Summer 2018

Solid State Solar Ice

Primary Researchers: Andy Sagers & Adeel Ali

This work is part of our research toward radically inexpensive solar electricityPlease meet our research team. Additionally, this work has been addressed in Summer 2017The Ice Cream Bus and by group projects in Schwartz’s Appropriate Technology Classes in Fall of 2016.

Why is ice important for the Global Poor?

The poorest people in the world have limited access to electricity, and even when they are connected to the grid, the cost of running a fridge or a freezer is just not feasible. Ice is such a valuable commodity because it keeps food fresh for longer. Ice can be used in coolers which is a much more affordable option when compared to a fridge or freezer. The problem is forming this ice with minimal electricity, and creating it without a traditional freezer or ice maker.

Our Mission:

Our research team is dedicated to finding alternative ways to create ice that are cost effective. We want to create a device that can manufacture ice without moving parts such as fans or pumps so that minimal maintenance is required. We also want our device to run purely off solar energy. This is because solar has become the cleanest cheapest way to generate electricity.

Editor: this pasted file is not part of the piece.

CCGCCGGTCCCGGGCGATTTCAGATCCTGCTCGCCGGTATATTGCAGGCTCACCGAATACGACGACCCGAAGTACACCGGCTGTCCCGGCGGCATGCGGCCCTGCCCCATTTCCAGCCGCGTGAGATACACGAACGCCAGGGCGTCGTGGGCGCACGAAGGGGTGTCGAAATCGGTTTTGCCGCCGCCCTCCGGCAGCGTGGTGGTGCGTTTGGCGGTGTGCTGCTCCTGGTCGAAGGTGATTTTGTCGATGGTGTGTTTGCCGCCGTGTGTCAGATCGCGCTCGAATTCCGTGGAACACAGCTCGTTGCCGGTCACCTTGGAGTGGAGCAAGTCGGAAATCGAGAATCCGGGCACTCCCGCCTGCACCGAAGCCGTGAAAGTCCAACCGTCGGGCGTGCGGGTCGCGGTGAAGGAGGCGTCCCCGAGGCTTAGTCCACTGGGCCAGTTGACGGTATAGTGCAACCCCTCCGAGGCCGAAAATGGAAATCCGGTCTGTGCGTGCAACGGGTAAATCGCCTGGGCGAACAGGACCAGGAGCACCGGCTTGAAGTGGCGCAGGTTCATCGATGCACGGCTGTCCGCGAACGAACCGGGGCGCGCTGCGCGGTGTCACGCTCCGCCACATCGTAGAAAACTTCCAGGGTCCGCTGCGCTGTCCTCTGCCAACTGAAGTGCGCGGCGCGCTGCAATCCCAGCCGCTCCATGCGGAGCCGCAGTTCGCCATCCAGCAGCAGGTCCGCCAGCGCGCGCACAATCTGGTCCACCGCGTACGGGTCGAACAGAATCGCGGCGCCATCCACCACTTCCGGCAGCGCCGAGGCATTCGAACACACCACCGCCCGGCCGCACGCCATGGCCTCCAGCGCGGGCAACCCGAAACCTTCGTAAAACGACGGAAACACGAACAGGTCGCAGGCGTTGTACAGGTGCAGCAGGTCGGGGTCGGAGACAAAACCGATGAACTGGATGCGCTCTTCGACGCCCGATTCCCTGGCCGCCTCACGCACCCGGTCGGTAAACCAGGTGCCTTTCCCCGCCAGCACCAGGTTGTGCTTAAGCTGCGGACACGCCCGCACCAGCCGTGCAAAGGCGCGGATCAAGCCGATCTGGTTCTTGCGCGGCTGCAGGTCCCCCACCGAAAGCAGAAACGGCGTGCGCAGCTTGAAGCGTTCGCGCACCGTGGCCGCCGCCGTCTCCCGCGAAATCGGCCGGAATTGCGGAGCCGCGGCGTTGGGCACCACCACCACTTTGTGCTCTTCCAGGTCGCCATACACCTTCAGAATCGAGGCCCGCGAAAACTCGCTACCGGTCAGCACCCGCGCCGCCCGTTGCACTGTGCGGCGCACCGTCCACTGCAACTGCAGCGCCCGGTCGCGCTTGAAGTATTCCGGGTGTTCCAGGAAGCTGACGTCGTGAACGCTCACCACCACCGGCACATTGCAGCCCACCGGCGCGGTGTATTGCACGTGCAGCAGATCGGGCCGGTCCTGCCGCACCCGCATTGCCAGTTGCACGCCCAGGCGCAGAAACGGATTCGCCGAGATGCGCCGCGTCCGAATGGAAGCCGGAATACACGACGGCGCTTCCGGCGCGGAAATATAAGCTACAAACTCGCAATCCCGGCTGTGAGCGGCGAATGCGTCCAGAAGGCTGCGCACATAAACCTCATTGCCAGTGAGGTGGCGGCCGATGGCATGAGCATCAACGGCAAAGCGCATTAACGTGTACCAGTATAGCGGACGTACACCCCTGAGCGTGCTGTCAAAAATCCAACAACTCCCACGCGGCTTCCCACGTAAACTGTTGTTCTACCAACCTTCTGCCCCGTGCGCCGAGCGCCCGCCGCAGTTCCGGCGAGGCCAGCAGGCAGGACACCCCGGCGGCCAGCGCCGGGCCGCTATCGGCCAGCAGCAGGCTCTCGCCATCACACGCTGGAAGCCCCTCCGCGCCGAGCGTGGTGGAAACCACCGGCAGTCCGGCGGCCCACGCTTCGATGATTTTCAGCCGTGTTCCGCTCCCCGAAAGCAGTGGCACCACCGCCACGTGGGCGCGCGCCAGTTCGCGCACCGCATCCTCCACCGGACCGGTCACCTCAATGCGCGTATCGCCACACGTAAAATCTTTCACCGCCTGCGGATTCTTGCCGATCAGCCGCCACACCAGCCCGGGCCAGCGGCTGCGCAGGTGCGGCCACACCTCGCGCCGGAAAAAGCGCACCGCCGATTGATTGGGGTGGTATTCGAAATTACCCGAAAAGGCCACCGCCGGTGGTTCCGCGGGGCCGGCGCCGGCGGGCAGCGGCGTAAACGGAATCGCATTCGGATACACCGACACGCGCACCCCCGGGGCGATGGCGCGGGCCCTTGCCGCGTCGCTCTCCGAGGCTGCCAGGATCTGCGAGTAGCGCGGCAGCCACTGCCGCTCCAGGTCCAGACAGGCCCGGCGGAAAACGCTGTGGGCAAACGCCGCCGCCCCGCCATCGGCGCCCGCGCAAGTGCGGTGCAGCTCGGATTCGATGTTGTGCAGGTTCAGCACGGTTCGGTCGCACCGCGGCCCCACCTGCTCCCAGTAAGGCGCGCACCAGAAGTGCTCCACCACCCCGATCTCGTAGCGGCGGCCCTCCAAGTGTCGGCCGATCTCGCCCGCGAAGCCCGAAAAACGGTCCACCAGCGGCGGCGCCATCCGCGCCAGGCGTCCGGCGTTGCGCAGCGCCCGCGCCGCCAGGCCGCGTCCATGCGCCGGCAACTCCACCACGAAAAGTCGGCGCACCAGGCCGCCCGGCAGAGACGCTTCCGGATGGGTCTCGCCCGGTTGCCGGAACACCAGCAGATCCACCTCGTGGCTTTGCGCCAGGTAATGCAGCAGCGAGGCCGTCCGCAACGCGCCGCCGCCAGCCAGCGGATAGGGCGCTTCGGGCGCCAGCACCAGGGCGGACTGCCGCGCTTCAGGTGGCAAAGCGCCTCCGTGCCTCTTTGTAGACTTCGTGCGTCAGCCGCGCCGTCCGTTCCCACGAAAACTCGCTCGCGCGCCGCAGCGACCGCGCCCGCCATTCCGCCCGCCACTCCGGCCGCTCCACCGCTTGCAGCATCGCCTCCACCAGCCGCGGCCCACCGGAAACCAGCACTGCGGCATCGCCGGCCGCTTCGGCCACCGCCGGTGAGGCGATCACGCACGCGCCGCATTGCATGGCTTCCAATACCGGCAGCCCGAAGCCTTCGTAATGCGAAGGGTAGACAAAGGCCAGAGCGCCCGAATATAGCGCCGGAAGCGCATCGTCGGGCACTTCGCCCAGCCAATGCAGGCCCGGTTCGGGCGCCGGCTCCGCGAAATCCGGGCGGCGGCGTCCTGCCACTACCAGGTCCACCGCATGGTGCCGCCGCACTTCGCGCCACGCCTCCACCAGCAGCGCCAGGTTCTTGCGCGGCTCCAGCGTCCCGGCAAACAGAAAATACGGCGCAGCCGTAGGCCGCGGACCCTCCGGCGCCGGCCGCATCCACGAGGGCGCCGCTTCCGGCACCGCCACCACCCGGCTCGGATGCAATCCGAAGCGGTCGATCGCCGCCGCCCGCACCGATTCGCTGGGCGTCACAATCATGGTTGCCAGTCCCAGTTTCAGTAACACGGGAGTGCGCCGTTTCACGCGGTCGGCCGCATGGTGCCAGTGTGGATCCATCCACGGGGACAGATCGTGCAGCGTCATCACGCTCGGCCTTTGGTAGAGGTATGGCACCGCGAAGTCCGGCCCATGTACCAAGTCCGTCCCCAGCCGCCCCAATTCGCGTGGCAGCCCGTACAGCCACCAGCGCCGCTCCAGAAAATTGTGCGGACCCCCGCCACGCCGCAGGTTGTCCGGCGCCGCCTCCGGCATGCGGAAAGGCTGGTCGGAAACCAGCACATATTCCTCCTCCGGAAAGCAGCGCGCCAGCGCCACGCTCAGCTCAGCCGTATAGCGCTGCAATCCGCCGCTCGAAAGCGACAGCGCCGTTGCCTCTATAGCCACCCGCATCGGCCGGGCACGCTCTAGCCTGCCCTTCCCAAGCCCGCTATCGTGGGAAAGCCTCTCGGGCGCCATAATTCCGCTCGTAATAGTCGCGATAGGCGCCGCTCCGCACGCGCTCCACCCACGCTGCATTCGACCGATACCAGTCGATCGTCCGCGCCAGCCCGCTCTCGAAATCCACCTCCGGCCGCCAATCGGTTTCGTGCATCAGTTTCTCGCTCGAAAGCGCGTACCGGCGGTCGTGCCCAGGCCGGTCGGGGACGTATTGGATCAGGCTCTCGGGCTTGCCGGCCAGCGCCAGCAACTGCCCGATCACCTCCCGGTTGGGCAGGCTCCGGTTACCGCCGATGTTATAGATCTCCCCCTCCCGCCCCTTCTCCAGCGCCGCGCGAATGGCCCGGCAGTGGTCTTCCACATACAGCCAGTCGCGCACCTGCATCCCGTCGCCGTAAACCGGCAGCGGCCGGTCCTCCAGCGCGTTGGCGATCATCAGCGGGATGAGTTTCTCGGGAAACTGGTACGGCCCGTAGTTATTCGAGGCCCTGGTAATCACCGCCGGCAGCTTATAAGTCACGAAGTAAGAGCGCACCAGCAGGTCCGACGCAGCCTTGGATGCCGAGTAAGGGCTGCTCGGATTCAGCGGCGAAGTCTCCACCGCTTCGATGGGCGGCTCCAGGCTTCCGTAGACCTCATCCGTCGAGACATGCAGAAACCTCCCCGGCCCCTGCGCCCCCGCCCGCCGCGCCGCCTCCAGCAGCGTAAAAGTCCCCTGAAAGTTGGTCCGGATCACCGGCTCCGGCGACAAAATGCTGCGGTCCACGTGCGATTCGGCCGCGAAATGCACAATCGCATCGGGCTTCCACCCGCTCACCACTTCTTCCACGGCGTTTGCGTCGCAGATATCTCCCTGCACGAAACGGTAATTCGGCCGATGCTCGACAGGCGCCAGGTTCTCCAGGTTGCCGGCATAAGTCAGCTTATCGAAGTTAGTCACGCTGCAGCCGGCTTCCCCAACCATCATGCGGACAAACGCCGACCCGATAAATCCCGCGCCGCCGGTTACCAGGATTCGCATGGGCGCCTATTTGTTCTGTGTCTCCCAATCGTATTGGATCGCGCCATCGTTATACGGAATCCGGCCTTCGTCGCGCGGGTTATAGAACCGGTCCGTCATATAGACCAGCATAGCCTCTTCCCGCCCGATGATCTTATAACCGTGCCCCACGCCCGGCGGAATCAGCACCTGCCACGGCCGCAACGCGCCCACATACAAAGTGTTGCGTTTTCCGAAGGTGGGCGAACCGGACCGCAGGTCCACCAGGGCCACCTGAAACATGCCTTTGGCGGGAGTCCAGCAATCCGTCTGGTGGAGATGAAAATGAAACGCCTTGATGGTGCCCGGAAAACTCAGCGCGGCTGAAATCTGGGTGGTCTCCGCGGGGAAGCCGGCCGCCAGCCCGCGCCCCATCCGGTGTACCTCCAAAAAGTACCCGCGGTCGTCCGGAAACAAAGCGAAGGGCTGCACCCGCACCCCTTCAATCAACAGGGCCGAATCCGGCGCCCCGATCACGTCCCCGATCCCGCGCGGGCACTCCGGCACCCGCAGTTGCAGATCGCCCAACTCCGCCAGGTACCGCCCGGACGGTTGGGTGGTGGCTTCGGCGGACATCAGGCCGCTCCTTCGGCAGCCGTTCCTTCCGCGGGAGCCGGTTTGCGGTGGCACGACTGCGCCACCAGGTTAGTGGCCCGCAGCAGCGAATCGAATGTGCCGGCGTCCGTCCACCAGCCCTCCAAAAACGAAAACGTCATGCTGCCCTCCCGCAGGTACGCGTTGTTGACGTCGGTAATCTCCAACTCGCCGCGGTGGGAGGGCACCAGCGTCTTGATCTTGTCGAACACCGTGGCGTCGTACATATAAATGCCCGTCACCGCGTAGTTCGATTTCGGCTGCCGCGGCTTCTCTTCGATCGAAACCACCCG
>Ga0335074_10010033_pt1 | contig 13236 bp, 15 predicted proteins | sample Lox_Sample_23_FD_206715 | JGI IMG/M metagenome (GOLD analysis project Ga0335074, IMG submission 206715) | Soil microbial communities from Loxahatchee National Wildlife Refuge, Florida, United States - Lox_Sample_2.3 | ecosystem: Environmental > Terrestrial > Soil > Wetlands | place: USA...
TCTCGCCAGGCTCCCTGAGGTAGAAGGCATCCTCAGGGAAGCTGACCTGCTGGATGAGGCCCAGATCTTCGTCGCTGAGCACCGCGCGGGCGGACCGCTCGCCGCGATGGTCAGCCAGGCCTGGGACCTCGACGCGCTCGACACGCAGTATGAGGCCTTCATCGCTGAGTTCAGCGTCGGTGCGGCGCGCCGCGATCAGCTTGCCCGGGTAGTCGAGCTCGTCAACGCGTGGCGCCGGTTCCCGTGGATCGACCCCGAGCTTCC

How are we going to accomplish this mission?

We plan to use Peltier modules to transfer heat from an aluminum ice chamber into a heat pipe heat sink. More information on what Peltier modules are, and how they work can be summarized in Evan Drake’s Senior Project.

Progress update links:

Aluminum Box with Fins and Long Heat Pipes 

Using Water and a CPU Heat Sink

Scaling Up

Copper Cladded TEC 12726 Peltier Device

Results for Freezing 50mL of Water:

Things to pay attention to: 

  1. Dips in the heat sink temperature are most likely a result of forced convection via my hand churning the water in the tub.
  2. Cases where the tub temperature is greater than the heat sink temperature could be from natural convection of the air, but this still needs to be investigated.
  3. The time labeled tice is the time it takes to reach zero degrees and form solid ice. The initial drop in temperature below zero is still in a liquid phase (supercooled).

(Note: These results will be posted as blue links as they are acquired)

Single TEC 12715 @ 3A

Single TEC 12715 @ 6A

Single TEC 12726 @ 3A

Single Copper Clad 12726 @ 3A

Single TEC 12726 @ 6A

Stacked TEC 12715s (Chamber side @ 1A, Heat sink side @ 3A)

Stacked TEC 12715s (Chamber side @ 3A, Heat sink side @ 6A)

Stacked TEC 12726s (Chamber side @ 1A, Heat sink side @ 3A)

Stacked TEC 12726s (Chamber side @ 3A, Heat sink side @ 6A)

Stacked TEC 12715 (Chamber side @ 1A) and TEC 12726 (Heat sink side @ 3A)

Stacked TEC 12715 (Chamber side @ 3A) and TEC 12726 (Heat sink side @ 6A)

Copper Cladded Stacked TEC 12715 (Chamber @ 1A) and TEC 12726 (Heat sink @ 3A)

Copper Cladded Stacked TEC 12715 (Chamber @ 3A) and TEC 12726 (Heat sink @ 6A)